Swift networking with Combine

Combine was introduced at WWDC 2019

Posted on by Ciprian Redinciuc Ciprian Redinciuc · 4 min read

Introducing Combine

Apple announced the introduction of a new framework called Combine in 2019 and I have to be honest but I haven't had the opportunity to test it out until now.

With the advances in SwiftUI presented at WWDC2020 it seems to me that Combine and SwiftUI are a match made in heaven and if you still wonder if you should start using these new frameworks I think you should just start using them right away.

Combine is a framework that helps us write functional reactive code. It allows us to process values emitted by a publisher over time. It is much like RxSwift or ReactiveCocoa but supported out of the box by Apple.

In iOS, we deal with a lot of asynchronous operations such as network requests, fetching data from the local storage, user interface updates and so on and Combine helps us bridge the elements that emit values with the ones that are interested in those updates.

Publishers, Operators and Subscribers

There are three key concepts in Combine that we need to understand:

Filtering events emitted by a publisher

  • Publishers
    A publisher emits elements to one or more Subscriber instances - a UITextField changing its contents as the user types his password.
  • Operators
    Operators are higher order functions that help us manipulate the elements emitted by a Publisher - verifying if the text represents a secure password.
  • Subscribers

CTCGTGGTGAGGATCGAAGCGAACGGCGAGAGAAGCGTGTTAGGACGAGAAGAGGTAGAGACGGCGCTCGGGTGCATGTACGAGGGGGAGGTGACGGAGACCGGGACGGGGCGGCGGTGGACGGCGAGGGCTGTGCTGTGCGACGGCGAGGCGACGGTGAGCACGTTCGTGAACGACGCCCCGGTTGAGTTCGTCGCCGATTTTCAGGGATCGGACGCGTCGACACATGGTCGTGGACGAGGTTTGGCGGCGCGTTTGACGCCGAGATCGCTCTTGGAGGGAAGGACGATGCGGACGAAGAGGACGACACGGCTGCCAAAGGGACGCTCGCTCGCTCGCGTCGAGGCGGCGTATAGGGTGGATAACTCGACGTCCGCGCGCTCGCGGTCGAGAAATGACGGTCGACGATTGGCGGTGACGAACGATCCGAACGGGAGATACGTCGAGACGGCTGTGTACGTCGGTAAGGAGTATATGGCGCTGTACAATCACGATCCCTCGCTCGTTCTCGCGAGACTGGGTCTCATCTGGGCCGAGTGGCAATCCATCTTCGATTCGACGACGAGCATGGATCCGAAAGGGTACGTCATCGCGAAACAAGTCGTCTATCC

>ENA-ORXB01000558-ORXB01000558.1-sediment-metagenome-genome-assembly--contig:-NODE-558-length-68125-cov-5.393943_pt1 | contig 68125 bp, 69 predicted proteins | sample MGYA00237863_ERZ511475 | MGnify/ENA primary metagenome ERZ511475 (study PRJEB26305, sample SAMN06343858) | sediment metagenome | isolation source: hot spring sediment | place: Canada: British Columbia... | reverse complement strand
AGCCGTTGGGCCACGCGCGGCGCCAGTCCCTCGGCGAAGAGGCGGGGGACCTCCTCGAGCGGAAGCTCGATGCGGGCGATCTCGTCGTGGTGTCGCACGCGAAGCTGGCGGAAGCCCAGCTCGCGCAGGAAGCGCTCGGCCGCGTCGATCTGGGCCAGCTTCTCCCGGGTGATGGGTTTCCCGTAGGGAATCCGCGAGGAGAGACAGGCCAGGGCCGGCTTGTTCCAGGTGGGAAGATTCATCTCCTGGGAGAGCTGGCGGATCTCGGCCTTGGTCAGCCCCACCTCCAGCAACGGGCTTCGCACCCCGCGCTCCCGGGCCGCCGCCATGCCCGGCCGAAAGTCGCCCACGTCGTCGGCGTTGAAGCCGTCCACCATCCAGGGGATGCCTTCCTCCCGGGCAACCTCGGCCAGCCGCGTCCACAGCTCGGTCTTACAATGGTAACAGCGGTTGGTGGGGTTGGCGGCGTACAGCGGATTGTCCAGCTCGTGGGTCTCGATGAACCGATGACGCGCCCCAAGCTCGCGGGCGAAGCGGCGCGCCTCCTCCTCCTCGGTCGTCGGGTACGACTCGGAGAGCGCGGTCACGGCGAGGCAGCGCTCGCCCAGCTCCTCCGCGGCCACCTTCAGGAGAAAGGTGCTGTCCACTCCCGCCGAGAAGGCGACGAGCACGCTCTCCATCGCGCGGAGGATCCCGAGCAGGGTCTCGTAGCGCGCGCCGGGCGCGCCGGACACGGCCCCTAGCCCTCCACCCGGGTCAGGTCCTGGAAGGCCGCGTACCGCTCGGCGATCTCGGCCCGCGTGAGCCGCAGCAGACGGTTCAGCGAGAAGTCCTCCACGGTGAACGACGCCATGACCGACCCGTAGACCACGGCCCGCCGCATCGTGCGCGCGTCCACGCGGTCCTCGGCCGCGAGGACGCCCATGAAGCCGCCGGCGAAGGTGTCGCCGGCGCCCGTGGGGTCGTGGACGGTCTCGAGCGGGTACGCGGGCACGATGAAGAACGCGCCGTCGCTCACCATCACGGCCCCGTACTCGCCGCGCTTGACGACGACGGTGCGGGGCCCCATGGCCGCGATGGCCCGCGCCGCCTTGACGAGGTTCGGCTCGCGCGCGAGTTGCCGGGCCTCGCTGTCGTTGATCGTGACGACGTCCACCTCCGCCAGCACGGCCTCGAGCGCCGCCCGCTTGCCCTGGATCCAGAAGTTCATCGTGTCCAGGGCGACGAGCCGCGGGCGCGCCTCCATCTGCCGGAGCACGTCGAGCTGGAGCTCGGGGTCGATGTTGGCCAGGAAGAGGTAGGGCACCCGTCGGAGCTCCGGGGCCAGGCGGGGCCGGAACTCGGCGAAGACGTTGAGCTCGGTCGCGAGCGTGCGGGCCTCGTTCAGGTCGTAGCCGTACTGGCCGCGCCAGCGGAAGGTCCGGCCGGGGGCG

Subscribers are instances that are interested in elements emitted by a Publisher - disabling the Sign up button if the password is weak.

I won't go into any further details but I recommend reading more about Combine here.

URLSessionDataPublisher

The first addition Apple showcased at WWDC was probably one of the most important for iOS developers: the addition of Combine support to URLSession via a URLSessionDataPublisher.

Creating a URLSessionDataPublisher is straightforward:

let url = URL(string: "https://api.twitter.com/1.1/statuses/user_timeline?screen_name=cyupa89")!
let publisher = URLSession.shared.dataTaskPublisher(for: url)

As we mentioned earlier, to be able to receive values from a publisher, we need to create a subscription to it and Combine provides one subscriber out of the box via the sink method.

let cancelToken = publisher.sink(
    receiveCompletion: { completion in
        // Will be called once, when the publisher has completed.
        // The completion itself can either be successful, or not.
        switch completion {
          case .failure(let error):
            print(error)
          case .finished:
            print("Finished successfuly")
        }
    },
    receiveValue: { value in
        // Will be called each time a new value is received.
        // In our case these should be a set of tweets.
        print(value)
    }
)

You can always stop receiving values by either deallocating the cancelToken or by calling cancelToken.cancel().

Mapping responses with Codable

One huge advantage that combine offers thanks to its operators it that it allows us to easily transform a JSON response into one of our model representations.

Thanks to operators such as map or tryMap and decode you can streamline fetching your data with just a couple lines of code:

let tweetsPublisher = publisher.map(\.data)